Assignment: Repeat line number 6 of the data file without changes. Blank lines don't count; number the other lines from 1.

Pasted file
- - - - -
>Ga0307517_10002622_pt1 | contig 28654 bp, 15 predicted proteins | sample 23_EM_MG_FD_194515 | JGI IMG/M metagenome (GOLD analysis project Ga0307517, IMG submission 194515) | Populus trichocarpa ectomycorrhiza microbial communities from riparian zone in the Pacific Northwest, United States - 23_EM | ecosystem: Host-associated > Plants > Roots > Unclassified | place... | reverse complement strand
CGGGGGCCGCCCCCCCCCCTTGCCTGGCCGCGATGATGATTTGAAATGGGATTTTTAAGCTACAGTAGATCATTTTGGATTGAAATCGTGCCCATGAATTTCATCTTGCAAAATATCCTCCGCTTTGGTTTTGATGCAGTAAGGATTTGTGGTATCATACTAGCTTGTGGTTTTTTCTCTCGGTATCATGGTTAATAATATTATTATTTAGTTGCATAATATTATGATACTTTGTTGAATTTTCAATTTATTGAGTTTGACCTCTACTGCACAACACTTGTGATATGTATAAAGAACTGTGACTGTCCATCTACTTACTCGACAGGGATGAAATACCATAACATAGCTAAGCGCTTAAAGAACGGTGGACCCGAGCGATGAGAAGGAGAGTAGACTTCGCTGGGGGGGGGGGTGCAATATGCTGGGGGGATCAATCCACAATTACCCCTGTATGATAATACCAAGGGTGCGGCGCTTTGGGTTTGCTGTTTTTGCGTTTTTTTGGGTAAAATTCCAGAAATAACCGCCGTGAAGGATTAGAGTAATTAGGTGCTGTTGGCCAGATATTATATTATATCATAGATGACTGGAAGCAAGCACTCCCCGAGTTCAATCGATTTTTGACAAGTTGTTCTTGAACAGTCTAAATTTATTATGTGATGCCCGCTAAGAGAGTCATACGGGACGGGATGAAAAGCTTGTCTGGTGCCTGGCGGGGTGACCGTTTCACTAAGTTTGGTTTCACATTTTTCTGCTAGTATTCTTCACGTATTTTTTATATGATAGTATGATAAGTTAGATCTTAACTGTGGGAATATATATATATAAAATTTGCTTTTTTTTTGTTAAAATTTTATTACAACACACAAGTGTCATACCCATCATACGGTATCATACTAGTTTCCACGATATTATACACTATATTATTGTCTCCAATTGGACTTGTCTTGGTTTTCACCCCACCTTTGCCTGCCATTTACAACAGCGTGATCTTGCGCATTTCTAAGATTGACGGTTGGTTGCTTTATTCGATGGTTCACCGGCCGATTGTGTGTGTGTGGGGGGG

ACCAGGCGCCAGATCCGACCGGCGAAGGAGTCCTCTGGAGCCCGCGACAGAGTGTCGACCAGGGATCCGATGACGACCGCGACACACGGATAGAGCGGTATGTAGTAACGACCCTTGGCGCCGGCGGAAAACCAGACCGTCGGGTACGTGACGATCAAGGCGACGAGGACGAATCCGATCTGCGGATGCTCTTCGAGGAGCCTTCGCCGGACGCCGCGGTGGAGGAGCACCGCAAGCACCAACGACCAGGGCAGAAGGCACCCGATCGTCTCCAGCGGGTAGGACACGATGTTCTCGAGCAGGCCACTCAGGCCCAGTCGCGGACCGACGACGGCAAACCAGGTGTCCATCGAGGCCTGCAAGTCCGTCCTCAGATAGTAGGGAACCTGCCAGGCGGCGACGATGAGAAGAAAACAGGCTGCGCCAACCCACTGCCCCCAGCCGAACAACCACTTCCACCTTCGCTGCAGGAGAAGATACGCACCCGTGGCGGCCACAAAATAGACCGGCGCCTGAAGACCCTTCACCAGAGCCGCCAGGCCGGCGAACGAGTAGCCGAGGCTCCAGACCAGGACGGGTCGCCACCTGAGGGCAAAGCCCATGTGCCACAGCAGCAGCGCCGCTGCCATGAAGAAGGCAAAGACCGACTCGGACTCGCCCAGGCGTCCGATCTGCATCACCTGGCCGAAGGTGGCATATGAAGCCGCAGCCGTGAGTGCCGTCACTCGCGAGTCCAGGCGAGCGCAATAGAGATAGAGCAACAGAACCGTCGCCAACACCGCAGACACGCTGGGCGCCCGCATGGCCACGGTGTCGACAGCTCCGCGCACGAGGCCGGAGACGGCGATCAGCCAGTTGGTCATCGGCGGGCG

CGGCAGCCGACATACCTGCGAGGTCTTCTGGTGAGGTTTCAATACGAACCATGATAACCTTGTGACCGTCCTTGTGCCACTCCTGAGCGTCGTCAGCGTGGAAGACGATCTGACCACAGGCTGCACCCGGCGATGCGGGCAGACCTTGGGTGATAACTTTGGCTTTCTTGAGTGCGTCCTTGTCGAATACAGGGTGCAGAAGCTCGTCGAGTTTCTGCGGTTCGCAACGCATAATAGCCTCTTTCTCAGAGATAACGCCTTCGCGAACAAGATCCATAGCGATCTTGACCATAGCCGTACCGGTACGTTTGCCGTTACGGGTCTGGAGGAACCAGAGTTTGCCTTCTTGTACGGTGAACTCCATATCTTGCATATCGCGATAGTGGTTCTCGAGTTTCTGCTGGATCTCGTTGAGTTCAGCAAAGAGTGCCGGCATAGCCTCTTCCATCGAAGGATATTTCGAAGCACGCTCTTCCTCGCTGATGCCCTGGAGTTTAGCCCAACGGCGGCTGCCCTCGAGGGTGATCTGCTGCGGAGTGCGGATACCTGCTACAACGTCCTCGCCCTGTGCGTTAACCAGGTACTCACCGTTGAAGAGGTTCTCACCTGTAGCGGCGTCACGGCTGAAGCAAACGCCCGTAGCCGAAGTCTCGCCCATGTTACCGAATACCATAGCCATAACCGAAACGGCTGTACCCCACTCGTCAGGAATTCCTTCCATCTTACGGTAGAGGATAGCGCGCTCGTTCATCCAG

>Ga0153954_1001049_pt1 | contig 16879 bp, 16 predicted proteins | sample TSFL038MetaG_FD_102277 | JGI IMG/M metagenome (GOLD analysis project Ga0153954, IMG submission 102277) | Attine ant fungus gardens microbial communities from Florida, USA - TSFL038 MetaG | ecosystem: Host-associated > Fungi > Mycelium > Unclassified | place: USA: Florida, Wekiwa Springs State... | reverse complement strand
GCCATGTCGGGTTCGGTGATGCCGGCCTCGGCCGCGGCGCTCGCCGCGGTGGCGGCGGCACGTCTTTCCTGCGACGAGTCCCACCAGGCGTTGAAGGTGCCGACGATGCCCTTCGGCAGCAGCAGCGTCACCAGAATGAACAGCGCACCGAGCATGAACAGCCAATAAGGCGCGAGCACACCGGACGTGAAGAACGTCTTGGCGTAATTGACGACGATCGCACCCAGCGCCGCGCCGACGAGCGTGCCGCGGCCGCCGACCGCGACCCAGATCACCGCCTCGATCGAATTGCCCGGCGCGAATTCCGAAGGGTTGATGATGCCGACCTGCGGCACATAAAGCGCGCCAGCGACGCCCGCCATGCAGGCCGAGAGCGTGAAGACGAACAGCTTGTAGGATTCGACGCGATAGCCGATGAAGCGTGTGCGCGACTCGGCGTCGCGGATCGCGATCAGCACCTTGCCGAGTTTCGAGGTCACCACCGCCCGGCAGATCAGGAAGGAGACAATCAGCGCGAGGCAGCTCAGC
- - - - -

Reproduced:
GCCATGTCGGGTTCGGTGATGCCGGCCTCGGCCGCGGCGCTCGCCGCGGTGGCGGCGGCACGTCTTTCCTGCGACGAGTCCCACCAGGCGTTGAAGGTGCCGACGATGCCCTTCGGCAGCAGCAGCGTCACCAGAATGAACAGCGCACCGAGCATGAACAGCCAATAAGGCGCGAGCACACCGGACGTGAAGAACGTCTTGGCGTAATTGACGACGATCGCACCCAGCGCCGCGCCGACGAGCGTGCCGCGGCCGCCGACCGCGACCCAGATCACCGCCTCGATCGAATTGCCCGGCGCGAATTCCGAAGGGTTGATGATGCCGACCTGCGGCACATAAAGCGCGCCAGCGACGCCCGCCATGCAGGCCGAGAGCGTGAAGACGAACAGCTTGTAGGATTCGACGCGATAGCCGATGAAGCGTGTGCGCGACTCGGCGTCGCGGATCGCGATCAGCACCTTGCCGAGTTTCGAGGTCACCACCGCCCGGCAGATCAGGAAGGAGACAATCAGCGCGAGGCAGCTCAGC